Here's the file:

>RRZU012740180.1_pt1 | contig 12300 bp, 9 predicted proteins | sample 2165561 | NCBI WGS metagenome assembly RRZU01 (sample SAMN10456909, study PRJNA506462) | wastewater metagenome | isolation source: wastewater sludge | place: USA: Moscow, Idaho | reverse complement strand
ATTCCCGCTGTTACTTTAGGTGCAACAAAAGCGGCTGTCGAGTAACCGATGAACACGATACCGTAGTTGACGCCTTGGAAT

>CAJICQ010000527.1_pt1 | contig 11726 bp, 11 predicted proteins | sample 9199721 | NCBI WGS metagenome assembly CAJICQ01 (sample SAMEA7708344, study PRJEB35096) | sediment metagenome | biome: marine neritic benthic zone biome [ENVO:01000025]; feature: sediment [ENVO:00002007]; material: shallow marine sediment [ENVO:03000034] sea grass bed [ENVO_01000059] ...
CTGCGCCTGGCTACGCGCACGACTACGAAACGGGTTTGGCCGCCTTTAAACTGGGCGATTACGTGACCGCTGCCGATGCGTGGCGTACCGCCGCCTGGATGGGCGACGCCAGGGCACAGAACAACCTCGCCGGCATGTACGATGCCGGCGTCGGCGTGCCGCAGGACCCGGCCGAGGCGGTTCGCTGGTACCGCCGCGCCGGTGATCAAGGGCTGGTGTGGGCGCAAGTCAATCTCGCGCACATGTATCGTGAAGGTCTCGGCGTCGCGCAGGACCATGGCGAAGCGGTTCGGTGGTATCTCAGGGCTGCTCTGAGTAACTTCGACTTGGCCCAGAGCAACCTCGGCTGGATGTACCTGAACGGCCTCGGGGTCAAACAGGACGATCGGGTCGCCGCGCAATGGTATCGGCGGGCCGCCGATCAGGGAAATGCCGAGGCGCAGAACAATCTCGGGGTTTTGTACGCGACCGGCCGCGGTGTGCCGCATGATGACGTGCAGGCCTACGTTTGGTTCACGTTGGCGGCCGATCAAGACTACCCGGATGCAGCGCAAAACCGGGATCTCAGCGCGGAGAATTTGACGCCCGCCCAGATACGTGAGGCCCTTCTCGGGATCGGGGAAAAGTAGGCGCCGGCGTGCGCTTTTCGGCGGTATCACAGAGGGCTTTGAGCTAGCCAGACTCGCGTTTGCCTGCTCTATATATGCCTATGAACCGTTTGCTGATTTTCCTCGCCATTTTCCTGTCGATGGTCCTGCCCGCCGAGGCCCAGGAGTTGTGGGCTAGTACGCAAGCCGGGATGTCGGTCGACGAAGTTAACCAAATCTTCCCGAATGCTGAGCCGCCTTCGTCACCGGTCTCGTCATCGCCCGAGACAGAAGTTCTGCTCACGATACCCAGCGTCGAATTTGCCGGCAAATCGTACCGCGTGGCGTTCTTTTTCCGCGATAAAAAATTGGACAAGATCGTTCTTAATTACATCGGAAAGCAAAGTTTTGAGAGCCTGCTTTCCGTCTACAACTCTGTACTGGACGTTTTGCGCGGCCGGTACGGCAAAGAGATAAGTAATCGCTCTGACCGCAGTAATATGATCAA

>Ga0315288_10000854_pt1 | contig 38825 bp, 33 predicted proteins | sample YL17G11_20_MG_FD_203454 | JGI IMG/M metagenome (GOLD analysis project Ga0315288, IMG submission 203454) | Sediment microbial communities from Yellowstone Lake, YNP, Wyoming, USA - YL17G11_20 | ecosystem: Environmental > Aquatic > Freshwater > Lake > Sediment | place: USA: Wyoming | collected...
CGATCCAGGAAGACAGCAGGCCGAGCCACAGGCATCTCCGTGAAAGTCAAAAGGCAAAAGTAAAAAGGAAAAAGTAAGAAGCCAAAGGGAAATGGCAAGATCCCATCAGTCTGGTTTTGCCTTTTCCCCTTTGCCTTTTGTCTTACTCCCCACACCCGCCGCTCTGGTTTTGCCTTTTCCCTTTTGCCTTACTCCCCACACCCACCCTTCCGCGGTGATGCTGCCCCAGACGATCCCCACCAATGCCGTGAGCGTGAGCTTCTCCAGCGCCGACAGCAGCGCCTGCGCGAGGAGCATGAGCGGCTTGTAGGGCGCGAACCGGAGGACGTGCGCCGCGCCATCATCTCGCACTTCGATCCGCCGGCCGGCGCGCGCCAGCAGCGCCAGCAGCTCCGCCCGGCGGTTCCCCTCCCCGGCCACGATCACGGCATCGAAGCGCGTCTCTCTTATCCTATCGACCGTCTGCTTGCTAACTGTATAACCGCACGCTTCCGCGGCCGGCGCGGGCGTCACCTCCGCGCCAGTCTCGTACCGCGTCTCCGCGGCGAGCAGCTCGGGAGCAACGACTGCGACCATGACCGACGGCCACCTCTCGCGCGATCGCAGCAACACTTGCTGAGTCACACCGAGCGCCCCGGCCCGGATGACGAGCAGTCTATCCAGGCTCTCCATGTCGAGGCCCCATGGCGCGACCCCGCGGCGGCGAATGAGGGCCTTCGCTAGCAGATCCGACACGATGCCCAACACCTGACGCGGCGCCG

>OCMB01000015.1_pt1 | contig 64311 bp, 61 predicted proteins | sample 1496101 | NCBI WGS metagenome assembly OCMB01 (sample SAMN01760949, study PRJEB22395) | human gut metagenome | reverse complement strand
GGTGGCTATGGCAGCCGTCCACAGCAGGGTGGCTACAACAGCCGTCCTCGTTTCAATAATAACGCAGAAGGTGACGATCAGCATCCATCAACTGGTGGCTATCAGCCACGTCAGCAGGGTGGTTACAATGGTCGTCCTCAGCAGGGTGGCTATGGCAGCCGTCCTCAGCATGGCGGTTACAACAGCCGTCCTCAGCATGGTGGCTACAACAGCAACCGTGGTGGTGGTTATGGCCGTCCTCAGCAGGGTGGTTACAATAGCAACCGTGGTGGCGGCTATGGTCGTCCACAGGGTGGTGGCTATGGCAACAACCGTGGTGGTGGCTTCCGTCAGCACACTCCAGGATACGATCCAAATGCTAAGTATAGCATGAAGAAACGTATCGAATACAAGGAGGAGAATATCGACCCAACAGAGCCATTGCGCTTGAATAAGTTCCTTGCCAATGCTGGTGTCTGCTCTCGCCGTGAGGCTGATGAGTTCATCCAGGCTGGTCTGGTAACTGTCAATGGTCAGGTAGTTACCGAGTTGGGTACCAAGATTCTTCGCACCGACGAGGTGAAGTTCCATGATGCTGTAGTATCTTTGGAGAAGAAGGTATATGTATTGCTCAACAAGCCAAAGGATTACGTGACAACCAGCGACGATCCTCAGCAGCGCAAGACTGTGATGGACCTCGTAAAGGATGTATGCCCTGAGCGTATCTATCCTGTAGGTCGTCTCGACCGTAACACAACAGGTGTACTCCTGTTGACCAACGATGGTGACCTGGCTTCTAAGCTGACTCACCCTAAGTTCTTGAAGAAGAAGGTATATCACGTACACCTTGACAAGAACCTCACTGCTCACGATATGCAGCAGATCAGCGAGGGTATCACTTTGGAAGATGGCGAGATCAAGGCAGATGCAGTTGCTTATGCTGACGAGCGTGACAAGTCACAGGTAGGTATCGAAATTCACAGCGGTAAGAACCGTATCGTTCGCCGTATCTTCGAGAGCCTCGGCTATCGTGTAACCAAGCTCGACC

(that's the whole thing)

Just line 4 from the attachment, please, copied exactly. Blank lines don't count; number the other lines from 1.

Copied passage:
CTGCGCCTGGCTACGCGCACGACTACGAAACGGGTTTGGCCGCCTTTAAACTGGGCGATTACGTGACCGCTGCCGATGCGTGGCGTACCGCCGCCTGGATGGGCGACGCCAGGGCACAGAACAACCTCGCCGGCATGTACGATGCCGGCGTCGGCGTGCCGCAGGACCCGGCCGAGGCGGTTCGCTGGTACCGCCGCGCCGGTGATCAAGGGCTGGTGTGGGCGCAAGTCAATCTCGCGCACATGTATCGTGAAGGTCTCGGCGTCGCGCAGGACCATGGCGAAGCGGTTCGGTGGTATCTCAGGGCTGCTCTGAGTAACTTCGACTTGGCCCAGAGCAACCTCGGCTGGATGTACCTGAACGGCCTCGGGGTCAAACAGGACGATCGGGTCGCCGCGCAATGGTATCGGCGGGCCGCCGATCAGGGAAATGCCGAGGCGCAGAACAATCTCGGGGTTTTGTACGCGACCGGCCGCGGTGTGCCGCATGATGACGTGCAGGCCTACGTTTGGTTCACGTTGGCGGCCGATCAAGACTACCCGGATGCAGCGCAAAACCGGGATCTCAGCGCGGAGAATTTGACGCCCGCCCAGATACGTGAGGCCCTTCTCGGGATCGGGGAAAAGTAGGCGCCGGCGTGCGCTTTTCGGCGGTATCACAGAGGGCTTTGAGCTAGCCAGACTCGCGTTTGCCTGCTCTATATATGCCTATGAACCGTTTGCTGATTTTCCTCGCCATTTTCCTGTCGATGGTCCTGCCCGCCGAGGCCCAGGAGTTGTGGGCTAGTACGCAAGCCGGGATGTCGGTCGACGAAGTTAACCAAATCTTCCCGAATGCTGAGCCGCCTTCGTCACCGGTCTCGTCATCGCCCGAGACAGAAGTTCTGCTCACGATACCCAGCGTCGAATTTGCCGGCAAATCGTACCGCGTGGCGTTCTTTTTCCGCGATAAAAAATTGGACAAGATCGTTCTTAATTACATCGGAAAGCAAAGTTTTGAGAGCCTGCTTTCCGTCTACAACTCTGTACTGGACGTTTTGCGCGGCCGGTACGGCAAAGAGATAAGTAATCGCTCTGACCGCAGTAATATGATCAA